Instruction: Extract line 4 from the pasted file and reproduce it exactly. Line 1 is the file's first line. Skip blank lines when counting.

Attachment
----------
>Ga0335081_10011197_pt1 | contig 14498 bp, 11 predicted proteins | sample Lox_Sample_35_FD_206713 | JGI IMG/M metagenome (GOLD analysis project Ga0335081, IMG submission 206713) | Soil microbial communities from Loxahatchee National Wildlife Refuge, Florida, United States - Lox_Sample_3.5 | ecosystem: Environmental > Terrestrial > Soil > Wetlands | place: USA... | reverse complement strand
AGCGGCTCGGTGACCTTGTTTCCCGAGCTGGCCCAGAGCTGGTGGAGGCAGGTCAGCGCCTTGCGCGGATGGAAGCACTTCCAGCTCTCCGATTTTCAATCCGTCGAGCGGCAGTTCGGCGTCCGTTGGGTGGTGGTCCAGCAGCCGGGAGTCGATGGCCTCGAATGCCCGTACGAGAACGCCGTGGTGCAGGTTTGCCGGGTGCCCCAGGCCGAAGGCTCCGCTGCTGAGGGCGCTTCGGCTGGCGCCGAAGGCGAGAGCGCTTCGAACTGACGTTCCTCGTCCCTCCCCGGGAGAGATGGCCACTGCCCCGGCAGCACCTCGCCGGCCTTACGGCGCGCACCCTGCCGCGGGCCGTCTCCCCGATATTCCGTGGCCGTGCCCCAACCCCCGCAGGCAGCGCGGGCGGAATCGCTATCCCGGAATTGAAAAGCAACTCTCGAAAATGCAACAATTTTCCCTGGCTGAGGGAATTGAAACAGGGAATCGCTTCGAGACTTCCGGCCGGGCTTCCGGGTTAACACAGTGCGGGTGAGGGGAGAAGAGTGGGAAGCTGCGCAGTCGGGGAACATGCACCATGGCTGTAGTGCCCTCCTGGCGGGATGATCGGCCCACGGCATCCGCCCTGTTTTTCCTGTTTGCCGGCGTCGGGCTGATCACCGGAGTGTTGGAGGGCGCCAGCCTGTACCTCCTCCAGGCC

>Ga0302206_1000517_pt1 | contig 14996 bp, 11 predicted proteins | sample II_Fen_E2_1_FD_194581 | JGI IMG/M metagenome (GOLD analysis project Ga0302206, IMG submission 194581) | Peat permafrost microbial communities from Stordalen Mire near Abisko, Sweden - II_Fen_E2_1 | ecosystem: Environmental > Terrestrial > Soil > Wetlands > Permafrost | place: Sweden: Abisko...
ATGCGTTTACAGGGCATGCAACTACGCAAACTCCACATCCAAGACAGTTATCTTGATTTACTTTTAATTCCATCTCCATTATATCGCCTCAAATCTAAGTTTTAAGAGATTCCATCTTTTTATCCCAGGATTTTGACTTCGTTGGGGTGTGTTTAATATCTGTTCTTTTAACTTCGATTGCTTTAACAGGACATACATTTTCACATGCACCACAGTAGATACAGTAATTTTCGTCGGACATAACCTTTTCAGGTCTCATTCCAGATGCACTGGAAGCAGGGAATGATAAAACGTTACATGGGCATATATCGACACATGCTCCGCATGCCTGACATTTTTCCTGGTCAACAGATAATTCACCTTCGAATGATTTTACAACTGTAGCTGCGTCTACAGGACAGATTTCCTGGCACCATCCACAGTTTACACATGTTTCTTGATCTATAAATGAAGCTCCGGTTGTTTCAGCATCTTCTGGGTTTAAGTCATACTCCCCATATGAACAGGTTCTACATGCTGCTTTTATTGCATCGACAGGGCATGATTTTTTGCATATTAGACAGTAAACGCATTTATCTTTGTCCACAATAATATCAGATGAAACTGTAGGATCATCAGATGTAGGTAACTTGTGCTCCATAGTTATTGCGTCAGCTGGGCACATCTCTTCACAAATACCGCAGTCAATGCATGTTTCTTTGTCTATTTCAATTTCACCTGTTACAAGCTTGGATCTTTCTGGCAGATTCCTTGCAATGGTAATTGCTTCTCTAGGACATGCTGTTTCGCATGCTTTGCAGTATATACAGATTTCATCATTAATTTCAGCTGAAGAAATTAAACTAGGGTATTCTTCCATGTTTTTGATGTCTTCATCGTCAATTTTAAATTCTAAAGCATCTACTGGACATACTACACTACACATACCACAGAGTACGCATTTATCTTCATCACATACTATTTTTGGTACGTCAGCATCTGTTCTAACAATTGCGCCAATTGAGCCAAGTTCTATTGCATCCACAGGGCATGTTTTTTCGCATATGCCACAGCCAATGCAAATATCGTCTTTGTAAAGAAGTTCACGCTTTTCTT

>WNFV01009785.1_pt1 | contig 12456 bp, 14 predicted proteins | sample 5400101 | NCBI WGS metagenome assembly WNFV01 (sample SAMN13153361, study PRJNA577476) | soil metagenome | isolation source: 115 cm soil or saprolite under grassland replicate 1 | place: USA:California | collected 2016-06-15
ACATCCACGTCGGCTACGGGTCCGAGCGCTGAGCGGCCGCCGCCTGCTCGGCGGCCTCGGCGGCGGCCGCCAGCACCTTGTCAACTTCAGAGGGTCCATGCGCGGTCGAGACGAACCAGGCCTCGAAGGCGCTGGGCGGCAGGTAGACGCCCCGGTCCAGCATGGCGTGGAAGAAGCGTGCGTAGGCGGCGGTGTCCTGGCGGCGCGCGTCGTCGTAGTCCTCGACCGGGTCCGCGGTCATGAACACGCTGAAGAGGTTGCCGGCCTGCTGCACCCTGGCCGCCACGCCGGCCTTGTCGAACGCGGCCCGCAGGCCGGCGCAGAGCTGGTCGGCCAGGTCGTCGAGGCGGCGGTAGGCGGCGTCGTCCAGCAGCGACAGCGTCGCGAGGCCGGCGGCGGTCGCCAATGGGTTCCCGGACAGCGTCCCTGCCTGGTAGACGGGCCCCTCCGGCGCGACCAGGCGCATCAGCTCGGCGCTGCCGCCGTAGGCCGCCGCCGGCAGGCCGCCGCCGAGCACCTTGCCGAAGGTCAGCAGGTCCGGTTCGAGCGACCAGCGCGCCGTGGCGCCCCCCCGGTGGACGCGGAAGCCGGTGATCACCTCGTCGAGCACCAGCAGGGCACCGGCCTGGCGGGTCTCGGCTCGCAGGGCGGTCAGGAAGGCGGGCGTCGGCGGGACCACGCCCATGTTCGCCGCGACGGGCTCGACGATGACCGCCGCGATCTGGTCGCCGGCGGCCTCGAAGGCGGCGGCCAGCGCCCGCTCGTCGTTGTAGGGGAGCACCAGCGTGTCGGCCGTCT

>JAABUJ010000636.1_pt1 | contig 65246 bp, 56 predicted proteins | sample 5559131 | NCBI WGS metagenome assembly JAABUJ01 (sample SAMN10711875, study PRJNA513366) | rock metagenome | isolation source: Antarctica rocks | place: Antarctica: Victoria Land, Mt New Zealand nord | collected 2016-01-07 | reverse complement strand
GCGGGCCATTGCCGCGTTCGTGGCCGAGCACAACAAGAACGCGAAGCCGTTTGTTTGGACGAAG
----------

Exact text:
ATGCGTTTACAGGGCATGCAACTACGCAAACTCCACATCCAAGACAGTTATCTTGATTTACTTTTAATTCCATCTCCATTATATCGCCTCAAATCTAAGTTTTAAGAGATTCCATCTTTTTATCCCAGGATTTTGACTTCGTTGGGGTGTGTTTAATATCTGTTCTTTTAACTTCGATTGCTTTAACAGGACATACATTTTCACATGCACCACAGTAGATACAGTAATTTTCGTCGGACATAACCTTTTCAGGTCTCATTCCAGATGCACTGGAAGCAGGGAATGATAAAACGTTACATGGGCATATATCGACACATGCTCCGCATGCCTGACATTTTTCCTGGTCAACAGATAATTCACCTTCGAATGATTTTACAACTGTAGCTGCGTCTACAGGACAGATTTCCTGGCACCATCCACAGTTTACACATGTTTCTTGATCTATAAATGAAGCTCCGGTTGTTTCAGCATCTTCTGGGTTTAAGTCATACTCCCCATATGAACAGGTTCTACATGCTGCTTTTATTGCATCGACAGGGCATGATTTTTTGCATATTAGACAGTAAACGCATTTATCTTTGTCCACAATAATATCAGATGAAACTGTAGGATCATCAGATGTAGGTAACTTGTGCTCCATAGTTATTGCGTCAGCTGGGCACATCTCTTCACAAATACCGCAGTCAATGCATGTTTCTTTGTCTATTTCAATTTCACCTGTTACAAGCTTGGATCTTTCTGGCAGATTCCTTGCAATGGTAATTGCTTCTCTAGGACATGCTGTTTCGCATGCTTTGCAGTATATACAGATTTCATCATTAATTTCAGCTGAAGAAATTAAACTAGGGTATTCTTCCATGTTTTTGATGTCTTCATCGTCAATTTTAAATTCTAAAGCATCTACTGGACATACTACACTACACATACCACAGAGTACGCATTTATCTTCATCACATACTATTTTTGGTACGTCAGCATCTGTTCTAACAATTGCGCCAATTGAGCCAAGTTCTATTGCATCCACAGGGCATGTTTTTTCGCATATGCCACAGCCAATGCAAATATCGTCTTTGTAAAGAAGTTCACGCTTTTCTT